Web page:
Welcome to Part Two of my live-blogging experiment with (500) Days of Summer (in case you missed Part One, click here), a film with so much going on at any one time that it's tough to isolate individual moments or pinpoint creative choices. For example, I haven't really discussed the use of the counter yet, which ticks off particular days in Tom and Summer's relationship, though not in sequence: the opening scene, for instance, is "Day 488," a brief shot of the pair sitting on a park bench, presumably a couple, her left hand (with wedding ring) atop his right; then we jump back to "Day 1;" after the opening credits, "Day 290"; and so forth. (Another touch I was too oblivious the first time to notice is that the architectural sketch behind the time counter turns brighter or darker depending on the stage in the relationship.)
A line of argument that I've never understood about untraditionally structured movies goes something like this: "If the events in this film were in chronological order, it wouldn't be anything special." Yeah....so what? If the events in The Godfather were told out-of-sequence, that movie wouldn't be anything special either. As Quentin Tarantino is fond of saying, a film tells its story the way it has to tell it, according to the order of the information. (500) Days of Summer isn't telling a straightforward story; it's all about juxtaposing moments before and after a breakup, partly to make those moments funny (after all, it is a comedy), and partly to enable the audience to attain a degree of perspective that Tom Hansen lacks. It's most unusual for a romantic comedy to ask us to share its protagonist's feelings without endorsing them.
We leap ahead to Day 290 -- essentially the start of "Act I" -- and here's something else to hate: the preternaturally bright kid sister. It doesn't help that the actress (Chloe Moretz) has an overstudied quality, though her first line is terrifically matter-of-fact: "You did the right thing." Yet as I wrote in my original review, I think she's there as a joke regarding Tom's feelings of inferiority toward women. Even this pint-sized sprite knows more about how the world works than he does.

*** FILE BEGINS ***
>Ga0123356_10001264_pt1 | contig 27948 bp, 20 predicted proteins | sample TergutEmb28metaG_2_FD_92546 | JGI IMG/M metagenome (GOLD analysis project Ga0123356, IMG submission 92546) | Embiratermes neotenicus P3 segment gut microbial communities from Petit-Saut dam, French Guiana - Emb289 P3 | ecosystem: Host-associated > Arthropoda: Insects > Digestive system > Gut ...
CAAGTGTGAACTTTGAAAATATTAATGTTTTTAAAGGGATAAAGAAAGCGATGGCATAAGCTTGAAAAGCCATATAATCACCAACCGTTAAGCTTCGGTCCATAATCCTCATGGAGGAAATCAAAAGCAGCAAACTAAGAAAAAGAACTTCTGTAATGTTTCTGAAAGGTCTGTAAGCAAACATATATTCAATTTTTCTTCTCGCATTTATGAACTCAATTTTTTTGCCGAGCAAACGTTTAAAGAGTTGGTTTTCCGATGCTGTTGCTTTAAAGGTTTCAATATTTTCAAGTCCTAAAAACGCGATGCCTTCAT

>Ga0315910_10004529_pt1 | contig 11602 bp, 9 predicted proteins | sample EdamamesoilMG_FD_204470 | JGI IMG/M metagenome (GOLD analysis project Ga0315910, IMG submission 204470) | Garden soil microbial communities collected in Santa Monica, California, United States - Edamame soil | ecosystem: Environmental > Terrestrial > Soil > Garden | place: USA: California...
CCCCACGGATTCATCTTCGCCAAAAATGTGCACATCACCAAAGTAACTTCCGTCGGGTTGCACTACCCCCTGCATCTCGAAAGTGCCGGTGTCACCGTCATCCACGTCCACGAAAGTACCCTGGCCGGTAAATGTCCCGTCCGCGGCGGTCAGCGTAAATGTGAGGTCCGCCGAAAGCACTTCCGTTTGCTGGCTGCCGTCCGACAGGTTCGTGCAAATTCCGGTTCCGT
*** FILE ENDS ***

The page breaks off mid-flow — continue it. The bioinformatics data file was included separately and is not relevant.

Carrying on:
We also meet Tom's two best buds -- Paul (Matthew Gray Gubler) and McKenzie (Geoffrey Arend, who looks and sounds like the second coming of Curtis Armstrong [a compliment]). I didn't fully appreciate it on the first viewing, but this pair makes for effective opposing extremes: Paul having been in a solid relationship with the same girl since seventh grade; Mac never having seriously dated anybody. Both are pretty clueless about women, yet both are sharp enough to see that Tom is flirting with disaster.
Sometimes, like with this scene where Summer breaks up with Tom ("Out of the blue!" he claims), the time-counter doesn't appear at all. Marc Webb, the director, has good instincts for pacing and timing and knowing when to trust the audience.
"We argue all the time."
"That is bullshit!"
Gordon-Levitt's line readings are stupendously funny. He gives a star performance in this film.
Deschanel's Sid-and-Nancy quip is the kind of zinger that got accused of hipsterism. What escaped notice is it's being used to upend traditional gender roles -- that Summer identifies herself as "Sid," thereby making Tom (as he himself glumly observes) "Nancy." I hope it comes across as a compliment to say that Gordon-Levitt has just the right dash of femininity in his physicality and demeanor to pull this character off -- he's an unusually sensitive actor. Another review even pointed out that Tom's nerdy sweater-vest-and-tie attire is reminiscent of Diane Keaton's in Annie Hall.
And the narrator returns to helpfully inform us: "There are two kinds of people. There's women. And there's men. Summer Finn" -- wait for it -- "was a woman." Just as I'm laughing at that, an even funnier black-and-white montage begins, a discourse on "The Summer Effect."
Summer's caption from her yearbook, "Color my life with the chaos of trouble," leads to a spike in Belle & Sebastian record sales in Michigan that "still puzzle industry analysts." I've never noticed how this sequence plays like something out of Jean-Paul Jeunet. Unlike Jeunet, though, Webb doesn't bang us over the head with another like sequence immediately following, and then another one after that. He has a few change-up pitches in his arsenal.
Back to Day 1, when Tom meets Summer. Webb's direction is nothing special, but he knows when to sit back and bask in the warm interiors of the greeting card company. Kudos to the DP (Eric Steelberg) and production designer (Laura Fox) for making the most with a limited budget. (500) Days is a handsome film, unlike the dirty dishwater of Todd Phillips, Kevin Smith, et al.